Politicking in the Mos Eisley Cantina
Our economic and political mess became more clear once I realized that most of the important political deals take place in the Mos Eisley Cantina. You know the scene from the first “Star Wars” movie in 1977: a dark, smoky bar located somewhere in a twilight zone: a liminal and lawless hideout where the ethically reprehensible is the norm.
We know our elected officials don’t do their political work up in the daylight of our world, because none of the big ticket laws they pass have anything to do with what the majority of our citizens want. There are differences between the two political parties, but they’re differences of degree, not kind. How can it be that the people we elected to serve us routinely sell us out to the highest bidders?
The majority of US citizens are against our illegal invasions of Iraq, Afghanistan, and our bombing of Libya to remove Qaddafi, the brutal dictator we have coddled for decades. And a majority of our citizens would also be against our other four military operations – in Yemen, Pakistan, the Horn of Africa and Columbia – if they knew about them. Most of us were not fooled when President Obama said he unilaterally authorized bombing Libya because his heart bled for the half million citizens Qaddafi will probably kill – though for the past week, it seems we’ve stopped caring. If our hearts really bled that easily for the slaughter of innocents, why didn’t we invade countries that had no oil? And if we think the death of a half million innocents is repugnant enough to demand preventative action, what about President Clinton’s sanctions against Iraq, which caused the deaths of half a million Iraqi children? When asked on US television if she [Madeline Albright, US secretary of state] thought that the death of 500,000 Iraqi children from sanctions in Iraq was a price worth paying, Albright replied: “This is a very hard choice, but we think the price is worth it.” (See here.)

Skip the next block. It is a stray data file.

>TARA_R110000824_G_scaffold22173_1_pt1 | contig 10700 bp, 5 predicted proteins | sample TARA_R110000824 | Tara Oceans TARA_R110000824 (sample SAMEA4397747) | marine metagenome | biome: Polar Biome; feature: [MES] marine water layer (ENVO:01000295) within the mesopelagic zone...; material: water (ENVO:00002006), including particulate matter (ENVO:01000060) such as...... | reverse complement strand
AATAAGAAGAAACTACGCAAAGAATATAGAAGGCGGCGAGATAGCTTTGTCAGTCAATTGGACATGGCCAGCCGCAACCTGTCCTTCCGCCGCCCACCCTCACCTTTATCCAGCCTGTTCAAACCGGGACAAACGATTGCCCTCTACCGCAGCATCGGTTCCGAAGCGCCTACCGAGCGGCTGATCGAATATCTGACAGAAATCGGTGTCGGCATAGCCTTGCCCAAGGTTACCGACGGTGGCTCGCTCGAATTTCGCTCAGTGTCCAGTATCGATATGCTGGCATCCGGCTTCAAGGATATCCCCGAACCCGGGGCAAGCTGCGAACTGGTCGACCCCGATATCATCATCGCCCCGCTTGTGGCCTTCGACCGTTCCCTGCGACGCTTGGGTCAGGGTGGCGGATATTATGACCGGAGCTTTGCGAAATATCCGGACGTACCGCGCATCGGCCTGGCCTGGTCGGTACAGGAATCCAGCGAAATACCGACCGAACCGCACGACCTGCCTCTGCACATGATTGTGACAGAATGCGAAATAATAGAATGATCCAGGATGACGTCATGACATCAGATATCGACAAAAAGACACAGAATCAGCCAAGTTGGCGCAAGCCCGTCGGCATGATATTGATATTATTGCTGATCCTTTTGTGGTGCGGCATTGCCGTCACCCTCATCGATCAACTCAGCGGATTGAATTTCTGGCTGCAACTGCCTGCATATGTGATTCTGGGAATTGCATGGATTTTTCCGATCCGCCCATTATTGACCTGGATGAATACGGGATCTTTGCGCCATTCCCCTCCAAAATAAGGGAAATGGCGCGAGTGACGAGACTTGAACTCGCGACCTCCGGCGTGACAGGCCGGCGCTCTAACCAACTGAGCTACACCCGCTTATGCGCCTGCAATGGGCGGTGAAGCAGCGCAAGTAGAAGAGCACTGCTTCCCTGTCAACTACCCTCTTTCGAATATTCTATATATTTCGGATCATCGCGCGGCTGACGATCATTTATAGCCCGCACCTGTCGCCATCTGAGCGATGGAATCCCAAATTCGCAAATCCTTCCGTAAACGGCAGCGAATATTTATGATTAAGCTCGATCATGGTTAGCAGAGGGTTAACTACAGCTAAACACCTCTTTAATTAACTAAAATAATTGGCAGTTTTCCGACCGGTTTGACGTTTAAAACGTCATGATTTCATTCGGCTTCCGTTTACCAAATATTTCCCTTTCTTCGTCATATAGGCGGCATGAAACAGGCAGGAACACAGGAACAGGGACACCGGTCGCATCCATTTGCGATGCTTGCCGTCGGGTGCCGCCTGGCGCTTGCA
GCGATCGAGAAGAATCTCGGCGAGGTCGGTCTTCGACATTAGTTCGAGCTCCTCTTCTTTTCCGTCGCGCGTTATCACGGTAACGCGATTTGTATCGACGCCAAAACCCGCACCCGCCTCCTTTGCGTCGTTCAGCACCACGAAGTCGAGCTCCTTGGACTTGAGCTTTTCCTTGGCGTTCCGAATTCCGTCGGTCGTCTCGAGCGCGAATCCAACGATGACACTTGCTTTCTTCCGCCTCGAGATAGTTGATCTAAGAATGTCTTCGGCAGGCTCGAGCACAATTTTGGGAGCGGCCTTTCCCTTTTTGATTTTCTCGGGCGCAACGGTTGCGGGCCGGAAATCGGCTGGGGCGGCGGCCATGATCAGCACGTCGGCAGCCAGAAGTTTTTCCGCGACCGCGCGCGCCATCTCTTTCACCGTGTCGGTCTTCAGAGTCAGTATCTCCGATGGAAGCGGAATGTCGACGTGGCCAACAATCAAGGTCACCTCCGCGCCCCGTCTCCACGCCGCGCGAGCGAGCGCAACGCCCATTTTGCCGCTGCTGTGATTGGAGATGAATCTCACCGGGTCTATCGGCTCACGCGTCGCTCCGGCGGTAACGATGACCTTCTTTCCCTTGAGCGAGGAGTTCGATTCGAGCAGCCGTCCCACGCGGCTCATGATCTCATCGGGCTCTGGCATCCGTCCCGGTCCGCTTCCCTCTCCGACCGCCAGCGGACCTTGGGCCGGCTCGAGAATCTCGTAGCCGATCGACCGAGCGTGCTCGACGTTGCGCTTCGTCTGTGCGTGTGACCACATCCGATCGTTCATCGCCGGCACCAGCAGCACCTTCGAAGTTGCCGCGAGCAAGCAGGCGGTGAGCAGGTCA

The majority of our citizens want our soldiers brought home now. As John Kerry said to our House Foreign Relations Committee in 1970 about the ongoing Vietnam War: “How do you ask someone to be the last person to die for a mistake?” Today’s answer seems to be that members of Congress do it without much genuine emotion, because wars – whether right or wrong – are immensely profitable for some of the corporations whose lobbyists woo our representatives in dark places. And few if any of their children are going to be in those wars.